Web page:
More fundamentally, we urge states parties not to lose sight of their broader role as stewards of the ICC and the Rome Statute system. Leaving Kampala, it seemed as if states parties had heard former UN Secretary-General Kofi Annan's opening call to the review conference that there:

[b]e no turning back, no slowing up in our journey. Ending impunity is the solemn pledge we undertook. Let us fulfil it so that when our grandchildren look back they are not haunted by new voices from killing fields yet to be named. Let them say of us that we rose to the challenge and built an International Criminal Court so strong, effective and universal, that it protected the innocent by deterring even the most determined of despots.[7]

As they take decisions at the upcoming ASP session in New York, states parties should be guided by this shared sense of purpose and renew commitment to carrying forward the recommendations and outcomes of the review conference. Enhancing state cooperation practices, putting the complementarity principle into practice through increased international assistance to national jurisdictions, and investing further in the court's impact among affected communities will all be hallmarks of the court's effectiveness in the future. While budgetary pressures are real, they should not serve to justify failing to capitalize on momentum generated in Kampala. If true gains are to be made in advancing the fight against impunity, that momentum cannot afford to be lost.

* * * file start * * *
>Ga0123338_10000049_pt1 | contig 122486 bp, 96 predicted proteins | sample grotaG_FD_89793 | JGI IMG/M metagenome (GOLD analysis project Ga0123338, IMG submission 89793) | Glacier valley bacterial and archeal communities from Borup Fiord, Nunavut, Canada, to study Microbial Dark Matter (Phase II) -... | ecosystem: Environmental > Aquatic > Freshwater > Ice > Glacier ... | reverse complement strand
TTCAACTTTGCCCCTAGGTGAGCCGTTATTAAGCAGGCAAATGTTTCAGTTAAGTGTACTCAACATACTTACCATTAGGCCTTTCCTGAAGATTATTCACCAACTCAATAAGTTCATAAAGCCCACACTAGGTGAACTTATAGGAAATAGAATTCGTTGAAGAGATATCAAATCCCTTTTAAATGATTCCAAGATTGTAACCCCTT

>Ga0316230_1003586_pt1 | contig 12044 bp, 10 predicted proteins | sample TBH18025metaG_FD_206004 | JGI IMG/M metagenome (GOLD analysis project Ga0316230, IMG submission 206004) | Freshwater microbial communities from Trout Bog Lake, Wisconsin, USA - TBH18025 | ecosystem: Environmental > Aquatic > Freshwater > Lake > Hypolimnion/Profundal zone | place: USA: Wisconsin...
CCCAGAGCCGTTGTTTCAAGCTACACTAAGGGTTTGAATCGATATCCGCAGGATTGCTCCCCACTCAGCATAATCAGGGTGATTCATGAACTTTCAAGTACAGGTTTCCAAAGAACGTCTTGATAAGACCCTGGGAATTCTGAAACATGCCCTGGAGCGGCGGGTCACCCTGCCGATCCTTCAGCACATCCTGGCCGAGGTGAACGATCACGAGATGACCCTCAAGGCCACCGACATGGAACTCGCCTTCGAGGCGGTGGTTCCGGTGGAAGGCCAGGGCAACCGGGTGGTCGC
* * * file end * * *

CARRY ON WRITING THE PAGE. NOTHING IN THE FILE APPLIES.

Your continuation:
Summary of Recommendations for the Ninth ASP Session

In continuing preparations for the ninth session of the Assembly of States Parties (ASP) of the International Criminal Court (ICC), the ASP Bureau should:

  • Include cooperation as a formal item on the agenda of the ASP session, with a view toward establishing cooperation as a standing agenda item for future sessions.

In their statements during the general debate and in discussions on follow-up to the review conference, cooperation, and pledging, states parties should: 

  • Affirm commitment to the mission and mandate of the ICC to end impunity for the crimes of most concern to the international community;
  • Commit to taking appropriate steps at the national level, through the ASP, and within other multilateral settings, as appropriate, and to engage with court officials regarding steps to be taken by the ICC to implement the outcomes and key recommendations of the stocktaking exercise, including those contained in the resolutions on complementarity and impact on victims and affected communities, the declaration on cooperation, and the Kampala Declaration;
  • Underscore the obligation of ICC states parties to cooperate fully with the court, including in carrying out arrests, and commit to assisting one another in providing that full cooperation even under difficult circumstances;
  • Update the ASP on the implementation of national pledges made in Kampala (and where progress on implementation has not been possible, share, in a constructive spirit, outstanding obstacles); and
  • Make additional pledges-or where states parties were unable to make pledges in Kampala, make pledges for the first-time.